I’ve been kind of dragging my feet writing this post, but we’ve received a lot of questions lately regarding our move to Korea and where we are in the process. Rather than split hairs and address the questions as they come, I figured I’d give a little life update and share what things look like for us right now. Honestly, moving OCONUS is a totally different beast than a stateside (or CONUS) PCS. When we moved to JBLM, we had the ability to arrange things once our levy brief was done and we were on Ryan’s orders as his dependents. With an OCONUS move, things are largely out of our hands for much of the process.
Our Move to Korea
A few weeks ago, I shared a post about what the OCONUS moving process looks like. We received Ryan’s RFO in late January, and as soon as we received his hard orders, we got to work on our EFMP paperwork, which is essentially a physical and psychological screening of all family members. We collected all our documents, we did our EFMP interview, and our paperwork was submitted to Camp Humphreys and 8th Army in South Korea. Once submitted, that paperwork – and the process – is largely out of our hands.
Where We Are in the Process Now
Simply put, we’re in command sponsorship (CSP) purgatory or limbo. We’re still waiting. We were advised by the CSP office at Camp Humphreys that once a soldier’s CSP application packet reaches South Korea, it has multiple touchpoints in which it has to be approved. This includes EFMP, Housing, MSC, and 8AG1. From what we hear, it’s been signed off by three offices, and we’re just waiting on the 4th office to sign, seal, and deliver their approval – and send it back to JBLM.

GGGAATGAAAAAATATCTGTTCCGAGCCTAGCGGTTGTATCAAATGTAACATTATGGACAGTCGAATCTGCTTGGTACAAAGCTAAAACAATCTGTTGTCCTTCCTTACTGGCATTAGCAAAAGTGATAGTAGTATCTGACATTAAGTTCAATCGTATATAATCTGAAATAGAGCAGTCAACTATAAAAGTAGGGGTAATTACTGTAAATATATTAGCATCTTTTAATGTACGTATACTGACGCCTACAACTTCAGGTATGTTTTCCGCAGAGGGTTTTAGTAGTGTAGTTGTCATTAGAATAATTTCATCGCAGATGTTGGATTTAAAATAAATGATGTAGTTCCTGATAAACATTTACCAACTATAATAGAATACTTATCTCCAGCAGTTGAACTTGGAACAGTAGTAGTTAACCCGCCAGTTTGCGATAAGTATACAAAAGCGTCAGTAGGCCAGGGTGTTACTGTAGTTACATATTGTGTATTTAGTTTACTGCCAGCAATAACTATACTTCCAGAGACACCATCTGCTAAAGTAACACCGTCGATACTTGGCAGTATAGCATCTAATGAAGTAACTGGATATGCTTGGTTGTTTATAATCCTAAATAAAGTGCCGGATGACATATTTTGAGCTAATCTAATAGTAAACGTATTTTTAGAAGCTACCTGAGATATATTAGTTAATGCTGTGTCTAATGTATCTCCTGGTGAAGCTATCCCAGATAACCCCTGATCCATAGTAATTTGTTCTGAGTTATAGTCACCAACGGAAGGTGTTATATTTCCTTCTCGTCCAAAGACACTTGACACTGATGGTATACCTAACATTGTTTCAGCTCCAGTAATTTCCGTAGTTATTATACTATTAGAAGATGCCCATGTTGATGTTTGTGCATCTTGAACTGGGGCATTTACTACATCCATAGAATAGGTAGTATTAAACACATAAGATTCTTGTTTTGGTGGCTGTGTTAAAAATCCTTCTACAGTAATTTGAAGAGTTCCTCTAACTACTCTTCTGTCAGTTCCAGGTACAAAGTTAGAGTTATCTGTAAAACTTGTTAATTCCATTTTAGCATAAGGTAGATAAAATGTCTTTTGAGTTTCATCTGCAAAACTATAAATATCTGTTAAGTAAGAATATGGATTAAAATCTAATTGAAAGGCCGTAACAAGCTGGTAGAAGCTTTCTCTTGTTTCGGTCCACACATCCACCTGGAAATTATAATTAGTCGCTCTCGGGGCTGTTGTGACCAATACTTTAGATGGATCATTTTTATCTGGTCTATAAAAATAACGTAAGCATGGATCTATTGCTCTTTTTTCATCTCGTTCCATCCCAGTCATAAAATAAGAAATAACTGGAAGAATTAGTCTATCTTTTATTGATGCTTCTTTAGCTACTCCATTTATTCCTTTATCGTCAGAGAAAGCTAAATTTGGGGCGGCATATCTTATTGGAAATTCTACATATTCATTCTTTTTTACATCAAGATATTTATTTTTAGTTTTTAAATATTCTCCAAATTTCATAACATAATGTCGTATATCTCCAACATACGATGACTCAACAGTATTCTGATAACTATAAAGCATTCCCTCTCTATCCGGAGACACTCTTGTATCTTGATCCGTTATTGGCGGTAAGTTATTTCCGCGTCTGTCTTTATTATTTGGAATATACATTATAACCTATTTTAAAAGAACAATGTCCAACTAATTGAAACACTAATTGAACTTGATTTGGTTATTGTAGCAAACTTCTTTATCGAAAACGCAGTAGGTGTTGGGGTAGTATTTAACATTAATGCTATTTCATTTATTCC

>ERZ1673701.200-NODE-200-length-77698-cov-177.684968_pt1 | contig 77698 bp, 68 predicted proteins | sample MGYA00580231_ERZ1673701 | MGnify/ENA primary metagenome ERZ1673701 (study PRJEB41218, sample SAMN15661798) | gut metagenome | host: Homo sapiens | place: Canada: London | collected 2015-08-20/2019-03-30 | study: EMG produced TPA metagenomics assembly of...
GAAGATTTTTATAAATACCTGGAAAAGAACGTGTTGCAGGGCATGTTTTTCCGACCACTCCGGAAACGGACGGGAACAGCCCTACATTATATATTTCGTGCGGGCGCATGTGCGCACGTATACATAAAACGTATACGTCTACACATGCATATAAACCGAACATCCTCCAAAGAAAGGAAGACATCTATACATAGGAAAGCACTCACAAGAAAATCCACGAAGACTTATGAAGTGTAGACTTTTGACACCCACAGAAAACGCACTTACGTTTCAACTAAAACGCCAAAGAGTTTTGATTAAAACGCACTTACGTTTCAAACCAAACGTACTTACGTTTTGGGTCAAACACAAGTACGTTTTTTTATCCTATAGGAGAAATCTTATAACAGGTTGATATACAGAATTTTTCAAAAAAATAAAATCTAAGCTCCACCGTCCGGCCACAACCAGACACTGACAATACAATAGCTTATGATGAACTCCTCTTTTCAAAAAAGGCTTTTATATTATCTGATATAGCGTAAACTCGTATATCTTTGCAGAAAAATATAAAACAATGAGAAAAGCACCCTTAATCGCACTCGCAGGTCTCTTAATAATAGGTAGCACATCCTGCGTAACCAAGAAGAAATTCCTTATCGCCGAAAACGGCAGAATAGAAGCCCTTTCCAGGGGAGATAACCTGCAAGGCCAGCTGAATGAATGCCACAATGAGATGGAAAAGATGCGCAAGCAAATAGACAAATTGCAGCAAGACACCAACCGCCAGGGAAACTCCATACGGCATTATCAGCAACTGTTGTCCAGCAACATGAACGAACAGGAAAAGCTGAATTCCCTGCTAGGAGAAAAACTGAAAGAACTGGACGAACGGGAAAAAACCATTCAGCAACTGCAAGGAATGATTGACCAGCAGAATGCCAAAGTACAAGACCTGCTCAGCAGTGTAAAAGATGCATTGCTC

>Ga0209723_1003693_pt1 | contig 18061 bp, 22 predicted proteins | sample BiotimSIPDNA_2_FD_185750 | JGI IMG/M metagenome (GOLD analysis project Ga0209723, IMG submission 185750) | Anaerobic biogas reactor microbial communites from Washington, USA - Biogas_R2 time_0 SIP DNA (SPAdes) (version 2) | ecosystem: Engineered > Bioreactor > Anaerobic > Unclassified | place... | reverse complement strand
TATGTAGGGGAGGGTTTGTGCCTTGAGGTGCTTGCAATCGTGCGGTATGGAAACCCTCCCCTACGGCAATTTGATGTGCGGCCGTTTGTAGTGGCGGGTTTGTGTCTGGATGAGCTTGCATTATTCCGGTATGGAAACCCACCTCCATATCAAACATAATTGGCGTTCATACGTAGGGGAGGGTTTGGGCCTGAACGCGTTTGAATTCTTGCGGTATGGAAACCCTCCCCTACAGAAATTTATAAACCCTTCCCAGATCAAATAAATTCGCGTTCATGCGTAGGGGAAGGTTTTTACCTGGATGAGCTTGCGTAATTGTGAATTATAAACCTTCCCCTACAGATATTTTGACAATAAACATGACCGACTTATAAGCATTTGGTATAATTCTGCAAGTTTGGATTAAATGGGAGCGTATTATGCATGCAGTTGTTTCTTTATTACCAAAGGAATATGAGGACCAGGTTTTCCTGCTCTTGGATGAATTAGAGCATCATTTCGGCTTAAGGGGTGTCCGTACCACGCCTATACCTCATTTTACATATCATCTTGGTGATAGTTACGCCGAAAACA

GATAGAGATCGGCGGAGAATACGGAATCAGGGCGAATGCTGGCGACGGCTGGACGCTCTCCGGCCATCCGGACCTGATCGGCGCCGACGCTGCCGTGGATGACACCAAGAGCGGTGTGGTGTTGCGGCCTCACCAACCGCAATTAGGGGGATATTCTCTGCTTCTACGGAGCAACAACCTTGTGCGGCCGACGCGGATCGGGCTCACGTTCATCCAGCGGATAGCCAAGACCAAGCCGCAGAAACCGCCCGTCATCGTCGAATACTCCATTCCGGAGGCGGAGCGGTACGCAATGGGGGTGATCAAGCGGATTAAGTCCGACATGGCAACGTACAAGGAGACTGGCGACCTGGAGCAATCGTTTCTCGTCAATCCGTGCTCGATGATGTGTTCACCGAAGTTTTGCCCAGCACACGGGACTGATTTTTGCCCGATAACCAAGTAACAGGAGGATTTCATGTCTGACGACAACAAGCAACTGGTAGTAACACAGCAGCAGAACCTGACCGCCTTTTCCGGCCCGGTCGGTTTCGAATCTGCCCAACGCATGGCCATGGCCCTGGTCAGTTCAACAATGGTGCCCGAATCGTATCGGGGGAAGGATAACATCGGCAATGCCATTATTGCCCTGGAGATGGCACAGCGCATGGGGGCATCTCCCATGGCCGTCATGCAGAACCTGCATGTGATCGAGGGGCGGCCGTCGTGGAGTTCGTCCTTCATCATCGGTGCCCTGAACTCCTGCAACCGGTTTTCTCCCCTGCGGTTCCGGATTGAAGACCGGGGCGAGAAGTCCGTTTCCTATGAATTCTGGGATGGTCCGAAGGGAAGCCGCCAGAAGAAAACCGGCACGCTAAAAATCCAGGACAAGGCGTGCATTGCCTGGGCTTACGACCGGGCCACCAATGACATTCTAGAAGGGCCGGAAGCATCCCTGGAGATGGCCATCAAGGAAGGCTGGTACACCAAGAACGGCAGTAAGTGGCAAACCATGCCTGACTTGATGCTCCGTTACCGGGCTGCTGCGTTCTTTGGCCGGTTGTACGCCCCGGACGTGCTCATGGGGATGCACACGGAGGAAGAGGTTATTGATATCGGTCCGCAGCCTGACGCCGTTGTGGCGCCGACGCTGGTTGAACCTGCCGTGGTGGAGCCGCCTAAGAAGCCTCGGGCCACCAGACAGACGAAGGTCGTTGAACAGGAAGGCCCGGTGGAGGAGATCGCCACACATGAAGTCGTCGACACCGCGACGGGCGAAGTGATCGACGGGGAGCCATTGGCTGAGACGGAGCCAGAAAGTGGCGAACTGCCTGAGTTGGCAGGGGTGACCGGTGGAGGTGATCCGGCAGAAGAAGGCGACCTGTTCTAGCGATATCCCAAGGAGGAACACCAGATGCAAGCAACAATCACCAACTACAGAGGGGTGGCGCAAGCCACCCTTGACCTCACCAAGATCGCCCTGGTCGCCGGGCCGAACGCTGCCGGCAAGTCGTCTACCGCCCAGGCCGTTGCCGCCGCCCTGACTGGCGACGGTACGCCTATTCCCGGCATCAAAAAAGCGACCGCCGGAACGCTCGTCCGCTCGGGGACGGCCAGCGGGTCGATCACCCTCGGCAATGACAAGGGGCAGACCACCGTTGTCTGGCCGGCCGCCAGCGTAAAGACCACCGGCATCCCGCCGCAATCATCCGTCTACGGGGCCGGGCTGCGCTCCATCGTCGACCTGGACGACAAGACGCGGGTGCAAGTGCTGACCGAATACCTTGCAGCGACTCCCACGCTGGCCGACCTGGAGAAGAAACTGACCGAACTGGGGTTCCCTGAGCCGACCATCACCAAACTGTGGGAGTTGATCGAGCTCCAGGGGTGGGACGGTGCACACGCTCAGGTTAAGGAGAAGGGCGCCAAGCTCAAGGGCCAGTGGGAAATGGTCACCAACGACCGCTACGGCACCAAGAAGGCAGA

What Does This Mean for Us?
Like many things in the military, moving OCONUS is very much a hurry up and wait sort of process. You have to move quickly to submit paperwork, but then you’re basically on their time. We’re meant to report to Korea in June. The last thing we heard was that we’re still waiting on one office’s approval (as mentioned above), and if we don’t hear anything in 30 days that we should contact them again.
Honestly, the planner in me has been losing my ever-loving mind because if we do have to wait another 30 full days, we’ll be cramming an overseas move for a family of five into the span of about 30(ish) days…max. That’s insanity, but it’s also not unheard of. I won’t lie; it’s been extremely hard to stomach the utter lack of control we have over this process, but I’m trying my best to focus on the positives. Each day we are here is another day we can tackle our original JBLM bucket list. It’s another day we can hike and explore. It’s another day with our friends and our people.
The bottom line is this: our move to Korea will happen. Where we are in the process may be infuriating, and exhausting, and emotionally trying, but we’re determined to make the most out of this situation, as evidenced by our photos and adventures. All in good time, right?
Tell me – would this process drive you insane?!